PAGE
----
Sunday, April 09, 2006

Volatility Spike: What Comes Next?

Friday's weak market raised the VIX, the measure of implied option volatility on the S&P 500 Index, by 8.79%. I went back all the way to January, 1990 (N = 4099 trading days) to see what happens after such a one-day volatility spike. Looking at the Dow Jones Industrial Average, I found an interesting pattern. For the group of volatility spike days (N = 329), the first hour of trading on the next day tended to be down and that next day tended to underperform the sample average. By three days out, however, there was no underperformance. Interestingly, however, since 2003 (N = 48) the first hour of trade after the volatility spike day has been up in price (29 up, 19 down), but the day overall has underperformed (-.04% vs. .04% for the sample overall). Three days out, this underperformance has largely disappeared--although I'm not seeing the three-day outperformance with the Dow that I noticed earlier in the S&P. It may well be that, after a very broad decline, it is the very broad market (not the large caps) that snaps back the most.

Finally, a reader asked about Fridays in particular. As the reader suspected, when the volatility spike day occurs on Friday, Monday has tended to be much weaker in the first hour, but largely recovers by the end of the day. This pattern has not been especially strong since 2003.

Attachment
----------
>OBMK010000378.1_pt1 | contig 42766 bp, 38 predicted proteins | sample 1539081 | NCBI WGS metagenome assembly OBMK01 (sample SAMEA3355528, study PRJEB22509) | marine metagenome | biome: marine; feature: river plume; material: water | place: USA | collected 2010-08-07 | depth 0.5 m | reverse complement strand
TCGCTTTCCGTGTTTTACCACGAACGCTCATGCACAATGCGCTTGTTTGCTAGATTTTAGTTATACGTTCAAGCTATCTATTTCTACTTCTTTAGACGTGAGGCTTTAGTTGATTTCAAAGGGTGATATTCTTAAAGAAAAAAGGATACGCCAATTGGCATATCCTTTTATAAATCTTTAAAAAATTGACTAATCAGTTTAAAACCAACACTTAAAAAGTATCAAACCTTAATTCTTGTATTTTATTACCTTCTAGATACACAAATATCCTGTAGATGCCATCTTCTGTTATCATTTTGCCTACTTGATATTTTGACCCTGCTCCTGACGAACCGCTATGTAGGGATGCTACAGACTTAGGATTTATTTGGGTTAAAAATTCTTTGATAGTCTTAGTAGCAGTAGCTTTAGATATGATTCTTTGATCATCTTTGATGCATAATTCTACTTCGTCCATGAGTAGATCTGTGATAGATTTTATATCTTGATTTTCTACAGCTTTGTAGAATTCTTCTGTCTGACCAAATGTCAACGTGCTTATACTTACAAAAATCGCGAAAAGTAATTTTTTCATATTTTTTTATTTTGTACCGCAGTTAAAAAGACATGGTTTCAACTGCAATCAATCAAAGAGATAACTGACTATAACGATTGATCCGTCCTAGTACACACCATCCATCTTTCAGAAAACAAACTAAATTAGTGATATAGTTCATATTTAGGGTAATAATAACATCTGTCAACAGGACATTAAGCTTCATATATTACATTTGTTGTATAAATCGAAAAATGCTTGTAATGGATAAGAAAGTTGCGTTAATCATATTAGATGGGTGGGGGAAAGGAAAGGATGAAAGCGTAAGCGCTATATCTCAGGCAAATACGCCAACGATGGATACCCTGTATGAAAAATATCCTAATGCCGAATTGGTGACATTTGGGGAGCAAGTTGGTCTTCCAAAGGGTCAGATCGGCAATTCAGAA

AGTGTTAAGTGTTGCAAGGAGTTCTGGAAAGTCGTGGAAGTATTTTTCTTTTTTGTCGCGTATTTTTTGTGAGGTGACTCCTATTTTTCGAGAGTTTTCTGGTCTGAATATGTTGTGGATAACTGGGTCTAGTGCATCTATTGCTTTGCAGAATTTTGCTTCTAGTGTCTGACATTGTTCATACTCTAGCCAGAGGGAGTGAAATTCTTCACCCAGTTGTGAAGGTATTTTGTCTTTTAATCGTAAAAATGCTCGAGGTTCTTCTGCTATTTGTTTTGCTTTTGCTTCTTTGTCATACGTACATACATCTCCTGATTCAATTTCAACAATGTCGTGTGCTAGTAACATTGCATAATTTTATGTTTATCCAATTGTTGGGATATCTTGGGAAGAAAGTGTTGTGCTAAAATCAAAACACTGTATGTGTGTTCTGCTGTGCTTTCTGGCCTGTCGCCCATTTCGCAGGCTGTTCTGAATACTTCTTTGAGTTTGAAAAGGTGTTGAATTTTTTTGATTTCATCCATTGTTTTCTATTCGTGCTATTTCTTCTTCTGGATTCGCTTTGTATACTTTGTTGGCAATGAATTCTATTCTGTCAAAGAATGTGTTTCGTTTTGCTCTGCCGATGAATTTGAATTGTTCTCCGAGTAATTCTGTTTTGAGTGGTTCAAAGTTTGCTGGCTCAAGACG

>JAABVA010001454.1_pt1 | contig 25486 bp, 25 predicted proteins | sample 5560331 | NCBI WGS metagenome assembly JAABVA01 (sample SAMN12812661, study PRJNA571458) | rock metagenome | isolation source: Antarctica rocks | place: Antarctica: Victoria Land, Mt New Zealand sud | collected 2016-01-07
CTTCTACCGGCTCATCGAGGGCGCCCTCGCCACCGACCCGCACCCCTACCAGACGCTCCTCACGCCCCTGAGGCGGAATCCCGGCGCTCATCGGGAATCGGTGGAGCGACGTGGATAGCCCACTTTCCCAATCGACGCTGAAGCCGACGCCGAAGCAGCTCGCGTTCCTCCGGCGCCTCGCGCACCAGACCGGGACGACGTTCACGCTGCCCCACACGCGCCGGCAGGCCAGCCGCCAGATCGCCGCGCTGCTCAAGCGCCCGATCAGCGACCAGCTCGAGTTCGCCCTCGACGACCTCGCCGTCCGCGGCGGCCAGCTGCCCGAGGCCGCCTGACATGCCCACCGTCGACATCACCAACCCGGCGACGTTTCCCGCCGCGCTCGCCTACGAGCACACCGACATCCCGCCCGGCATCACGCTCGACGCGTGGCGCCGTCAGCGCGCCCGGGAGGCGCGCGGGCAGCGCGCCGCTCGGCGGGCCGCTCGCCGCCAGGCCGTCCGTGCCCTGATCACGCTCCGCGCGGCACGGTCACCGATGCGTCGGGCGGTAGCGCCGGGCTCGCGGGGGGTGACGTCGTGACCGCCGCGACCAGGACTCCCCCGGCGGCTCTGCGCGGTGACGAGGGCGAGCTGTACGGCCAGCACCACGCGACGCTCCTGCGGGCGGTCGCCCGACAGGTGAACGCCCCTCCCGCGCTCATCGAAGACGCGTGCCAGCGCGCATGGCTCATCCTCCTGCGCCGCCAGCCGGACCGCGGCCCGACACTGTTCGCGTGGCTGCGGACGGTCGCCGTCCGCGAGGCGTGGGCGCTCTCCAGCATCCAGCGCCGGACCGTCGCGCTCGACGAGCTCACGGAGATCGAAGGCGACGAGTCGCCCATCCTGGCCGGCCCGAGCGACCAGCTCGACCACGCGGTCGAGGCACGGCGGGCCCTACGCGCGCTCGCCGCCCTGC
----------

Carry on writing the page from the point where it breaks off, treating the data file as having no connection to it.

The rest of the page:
In general, broad weakness is associated with underperformance in the very short run, but reversal thereafter. This trade concept will frame my expectations for the start of the week, as I'll outline in tonight's Weblog.

ADDENDUM: I notice that, when you break the sample of volatility spike days down by the resulting VIX level, the three day outcomes for low VIX occasions (such as at present) are actually bearish. When the VIX after the spike is less than 15, the next three days in the Dow average a loss of -.17% (26 up, 31 down)--much less than the average gain of .12% (2260 up, 1849 down) for the sample overall. The results are even more bearish when we just look at the findings since 2003 (N = 22). Three days later, the Dow is down by an average .40% (8 up, 14 down). For me, such findings are a heads-up, warning of the dangers of being too complacent in bottom fishing. Such heads-up findings proved hugely profitable last October, when weakness led to further weakness for quite a few days.